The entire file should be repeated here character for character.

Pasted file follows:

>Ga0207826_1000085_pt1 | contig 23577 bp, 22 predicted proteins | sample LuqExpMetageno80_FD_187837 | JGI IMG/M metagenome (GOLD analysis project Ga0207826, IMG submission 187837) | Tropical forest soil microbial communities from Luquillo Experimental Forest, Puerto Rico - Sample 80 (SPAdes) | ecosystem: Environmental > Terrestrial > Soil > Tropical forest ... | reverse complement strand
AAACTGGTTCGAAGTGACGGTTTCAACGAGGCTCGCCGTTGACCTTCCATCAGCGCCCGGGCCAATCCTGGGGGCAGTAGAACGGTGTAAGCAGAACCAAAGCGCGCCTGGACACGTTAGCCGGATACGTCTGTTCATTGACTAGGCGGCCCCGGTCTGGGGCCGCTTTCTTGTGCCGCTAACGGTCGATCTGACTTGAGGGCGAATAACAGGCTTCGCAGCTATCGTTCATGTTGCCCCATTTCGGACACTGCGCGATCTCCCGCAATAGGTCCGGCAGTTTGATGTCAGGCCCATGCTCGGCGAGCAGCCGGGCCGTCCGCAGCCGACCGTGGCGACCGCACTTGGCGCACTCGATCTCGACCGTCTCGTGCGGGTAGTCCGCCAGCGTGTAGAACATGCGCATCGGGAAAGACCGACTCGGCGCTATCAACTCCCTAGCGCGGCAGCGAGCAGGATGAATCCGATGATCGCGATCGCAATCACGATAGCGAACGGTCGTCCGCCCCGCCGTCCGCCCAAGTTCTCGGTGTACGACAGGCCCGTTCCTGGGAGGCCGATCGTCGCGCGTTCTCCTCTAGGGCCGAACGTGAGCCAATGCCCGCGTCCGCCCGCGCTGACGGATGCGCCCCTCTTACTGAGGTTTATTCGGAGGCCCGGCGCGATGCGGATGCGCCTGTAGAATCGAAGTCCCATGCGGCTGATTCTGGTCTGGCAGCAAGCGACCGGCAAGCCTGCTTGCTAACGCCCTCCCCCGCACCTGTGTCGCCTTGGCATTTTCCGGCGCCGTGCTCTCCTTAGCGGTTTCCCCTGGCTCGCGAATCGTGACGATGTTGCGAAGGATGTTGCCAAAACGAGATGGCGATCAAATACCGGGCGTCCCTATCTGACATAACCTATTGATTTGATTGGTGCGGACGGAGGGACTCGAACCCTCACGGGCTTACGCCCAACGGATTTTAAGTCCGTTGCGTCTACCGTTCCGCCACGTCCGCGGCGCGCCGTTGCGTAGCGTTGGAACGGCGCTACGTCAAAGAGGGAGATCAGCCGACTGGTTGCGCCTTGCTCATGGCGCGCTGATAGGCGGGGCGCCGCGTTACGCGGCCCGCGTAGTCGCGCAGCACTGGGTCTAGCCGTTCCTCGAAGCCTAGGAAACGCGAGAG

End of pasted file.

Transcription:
>Ga0207826_1000085_pt1 | contig 23577 bp, 22 predicted proteins | sample LuqExpMetageno80_FD_187837 | JGI IMG/M metagenome (GOLD analysis project Ga0207826, IMG submission 187837) | Tropical forest soil microbial communities from Luquillo Experimental Forest, Puerto Rico - Sample 80 (SPAdes) | ecosystem: Environmental > Terrestrial > Soil > Tropical forest ... | reverse complement strand
AAACTGGTTCGAAGTGACGGTTTCAACGAGGCTCGCCGTTGACCTTCCATCAGCGCCCGGGCCAATCCTGGGGGCAGTAGAACGGTGTAAGCAGAACCAAAGCGCGCCTGGACACGTTAGCCGGATACGTCTGTTCATTGACTAGGCGGCCCCGGTCTGGGGCCGCTTTCTTGTGCCGCTAACGGTCGATCTGACTTGAGGGCGAATAACAGGCTTCGCAGCTATCGTTCATGTTGCCCCATTTCGGACACTGCGCGATCTCCCGCAATAGGTCCGGCAGTTTGATGTCAGGCCCATGCTCGGCGAGCAGCCGGGCCGTCCGCAGCCGACCGTGGCGACCGCACTTGGCGCACTCGATCTCGACCGTCTCGTGCGGGTAGTCCGCCAGCGTGTAGAACATGCGCATCGGGAAAGACCGACTCGGCGCTATCAACTCCCTAGCGCGGCAGCGAGCAGGATGAATCCGATGATCGCGATCGCAATCACGATAGCGAACGGTCGTCCGCCCCGCCGTCCGCCCAAGTTCTCGGTGTACGACAGGCCCGTTCCTGGGAGGCCGATCGTCGCGCGTTCTCCTCTAGGGCCGAACGTGAGCCAATGCCCGCGTCCGCCCGCGCTGACGGATGCGCCCCTCTTACTGAGGTTTATTCGGAGGCCCGGCGCGATGCGGATGCGCCTGTAGAATCGAAGTCCCATGCGGCTGATTCTGGTCTGGCAGCAAGCGACCGGCAAGCCTGCTTGCTAACGCCCTCCCCCGCACCTGTGTCGCCTTGGCATTTTCCGGCGCCGTGCTCTCCTTAGCGGTTTCCCCTGGCTCGCGAATCGTGACGATGTTGCGAAGGATGTTGCCAAAACGAGATGGCGATCAAATACCGGGCGTCCCTATCTGACATAACCTATTGATTTGATTGGTGCGGACGGAGGGACTCGAACCCTCACGGGCTTACGCCCAACGGATTTTAAGTCCGTTGCGTCTACCGTTCCGCCACGTCCGCGGCGCGCCGTTGCGTAGCGTTGGAACGGCGCTACGTCAAAGAGGGAGATCAGCCGACTGGTTGCGCCTTGCTCATGGCGCGCTGATAGGCGGGGCGCCGCGTTACGCGGCCCGCGTAGTCGCGCAGCACTGGGTCTAGCCGTTCCTCGAAGCCTAGGAAACGCGAGAG